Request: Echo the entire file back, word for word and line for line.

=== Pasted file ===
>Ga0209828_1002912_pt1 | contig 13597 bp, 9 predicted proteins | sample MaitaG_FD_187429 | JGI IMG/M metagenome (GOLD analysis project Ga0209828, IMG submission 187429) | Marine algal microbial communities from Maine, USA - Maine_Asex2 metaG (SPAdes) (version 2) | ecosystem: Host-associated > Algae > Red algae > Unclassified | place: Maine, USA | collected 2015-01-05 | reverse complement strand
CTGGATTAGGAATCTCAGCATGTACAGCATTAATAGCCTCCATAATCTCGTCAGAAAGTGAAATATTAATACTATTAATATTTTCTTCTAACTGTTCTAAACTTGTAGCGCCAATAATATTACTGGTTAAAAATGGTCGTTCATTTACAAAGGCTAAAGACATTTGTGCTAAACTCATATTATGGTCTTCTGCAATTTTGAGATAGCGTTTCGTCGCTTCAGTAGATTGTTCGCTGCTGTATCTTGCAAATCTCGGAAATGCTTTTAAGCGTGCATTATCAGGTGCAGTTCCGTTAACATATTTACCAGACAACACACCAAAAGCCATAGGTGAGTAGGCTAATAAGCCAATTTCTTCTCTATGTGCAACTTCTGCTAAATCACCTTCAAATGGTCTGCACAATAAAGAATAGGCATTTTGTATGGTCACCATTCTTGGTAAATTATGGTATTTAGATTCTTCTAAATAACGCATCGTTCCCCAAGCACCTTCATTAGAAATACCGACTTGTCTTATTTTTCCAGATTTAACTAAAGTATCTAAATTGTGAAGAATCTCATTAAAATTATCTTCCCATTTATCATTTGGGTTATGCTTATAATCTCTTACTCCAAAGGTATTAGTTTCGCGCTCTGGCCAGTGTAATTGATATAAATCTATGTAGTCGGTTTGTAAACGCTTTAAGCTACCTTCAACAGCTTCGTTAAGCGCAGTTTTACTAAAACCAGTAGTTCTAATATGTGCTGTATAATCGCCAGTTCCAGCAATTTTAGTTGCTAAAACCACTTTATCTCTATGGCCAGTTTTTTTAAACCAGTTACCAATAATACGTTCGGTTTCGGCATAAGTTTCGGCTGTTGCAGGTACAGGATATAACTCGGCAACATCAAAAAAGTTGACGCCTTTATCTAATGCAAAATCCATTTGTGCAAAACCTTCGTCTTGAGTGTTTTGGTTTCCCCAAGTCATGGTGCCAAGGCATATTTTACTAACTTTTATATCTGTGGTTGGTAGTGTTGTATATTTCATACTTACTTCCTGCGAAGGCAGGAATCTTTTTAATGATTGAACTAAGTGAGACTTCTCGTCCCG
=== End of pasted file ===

>Ga0209828_1002912_pt1 | contig 13597 bp, 9 predicted proteins | sample MaitaG_FD_187429 | JGI IMG/M metagenome (GOLD analysis project Ga0209828, IMG submission 187429) | Marine algal microbial communities from Maine, USA - Maine_Asex2 metaG (SPAdes) (version 2) | ecosystem: Host-associated > Algae > Red algae > Unclassified | place: Maine, USA | collected 2015-01-05 | reverse complement strand
CTGGATTAGGAATCTCAGCATGTACAGCATTAATAGCCTCCATAATCTCGTCAGAAAGTGAAATATTAATACTATTAATATTTTCTTCTAACTGTTCTAAACTTGTAGCGCCAATAATATTACTGGTTAAAAATGGTCGTTCATTTACAAAGGCTAAAGACATTTGTGCTAAACTCATATTATGGTCTTCTGCAATTTTGAGATAGCGTTTCGTCGCTTCAGTAGATTGTTCGCTGCTGTATCTTGCAAATCTCGGAAATGCTTTTAAGCGTGCATTATCAGGTGCAGTTCCGTTAACATATTTACCAGACAACACACCAAAAGCCATAGGTGAGTAGGCTAATAAGCCAATTTCTTCTCTATGTGCAACTTCTGCTAAATCACCTTCAAATGGTCTGCACAATAAAGAATAGGCATTTTGTATGGTCACCATTCTTGGTAAATTATGGTATTTAGATTCTTCTAAATAACGCATCGTTCCCCAAGCACCTTCATTAGAAATACCGACTTGTCTTATTTTTCCAGATTTAACTAAAGTATCTAAATTGTGAAGAATCTCATTAAAATTATCTTCCCATTTATCATTTGGGTTATGCTTATAATCTCTTACTCCAAAGGTATTAGTTTCGCGCTCTGGCCAGTGTAATTGATATAAATCTATGTAGTCGGTTTGTAAACGCTTTAAGCTACCTTCAACAGCTTCGTTAAGCGCAGTTTTACTAAAACCAGTAGTTCTAATATGTGCTGTATAATCGCCAGTTCCAGCAATTTTAGTTGCTAAAACCACTTTATCTCTATGGCCAGTTTTTTTAAACCAGTTACCAATAATACGTTCGGTTTCGGCATAAGTTTCGGCTGTTGCAGGTACAGGATATAACTCGGCAACATCAAAAAAGTTGACGCCTTTATCTAATGCAAAATCCATTTGTGCAAAACCTTCGTCTTGAGTGTTTTGGTTTCCCCAAGTCATGGTGCCAAGGCATATTTTACTAACTTTTATATCTGTGGTTGGTAGTGTTGTATATTTCATACTTACTTCCTGCGAAGGCAGGAATCTTTTTAATGATTGAACTAAGTGAGACTTCTCGTCCCG